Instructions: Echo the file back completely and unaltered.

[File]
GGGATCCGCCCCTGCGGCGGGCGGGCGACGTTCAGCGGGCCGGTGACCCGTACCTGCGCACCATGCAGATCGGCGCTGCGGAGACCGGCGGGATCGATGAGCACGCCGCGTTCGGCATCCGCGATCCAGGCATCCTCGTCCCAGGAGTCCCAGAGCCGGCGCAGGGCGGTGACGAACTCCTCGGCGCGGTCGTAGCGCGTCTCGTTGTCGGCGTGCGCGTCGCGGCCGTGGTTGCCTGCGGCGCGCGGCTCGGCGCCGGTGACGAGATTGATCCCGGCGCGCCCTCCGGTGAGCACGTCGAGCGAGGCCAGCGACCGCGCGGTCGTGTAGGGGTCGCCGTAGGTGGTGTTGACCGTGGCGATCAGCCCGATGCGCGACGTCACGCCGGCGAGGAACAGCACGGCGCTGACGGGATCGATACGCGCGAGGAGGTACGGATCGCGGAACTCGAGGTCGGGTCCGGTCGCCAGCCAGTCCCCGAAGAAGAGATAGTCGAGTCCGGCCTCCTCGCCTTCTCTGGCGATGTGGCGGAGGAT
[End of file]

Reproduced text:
GGGATCCGCCCCTGCGGCGGGCGGGCGACGTTCAGCGGGCCGGTGACCCGTACCTGCGCACCATGCAGATCGGCGCTGCGGAGACCGGCGGGATCGATGAGCACGCCGCGTTCGGCATCCGCGATCCAGGCATCCTCGTCCCAGGAGTCCCAGAGCCGGCGCAGGGCGGTGACGAACTCCTCGGCGCGGTCGTAGCGCGTCTCGTTGTCGGCGTGCGCGTCGCGGCCGTGGTTGCCTGCGGCGCGCGGCTCGGCGCCGGTGACGAGATTGATCCCGGCGCGCCCTCCGGTGAGCACGTCGAGCGAGGCCAGCGACCGCGCGGTCGTGTAGGGGTCGCCGTAGGTGGTGTTGACCGTGGCGATCAGCCCGATGCGCGACGTCACGCCGGCGAGGAACAGCACGGCGCTGACGGGATCGATACGCGCGAGGAGGTACGGATCGCGGAACTCGAGGTCGGGTCCGGTCGCCAGCCAGTCCCCGAAGAAGAGATAGTCGAGTCCGGCCTCCTCGCCTTCTCTGGCGATGTGGCGGAGGAT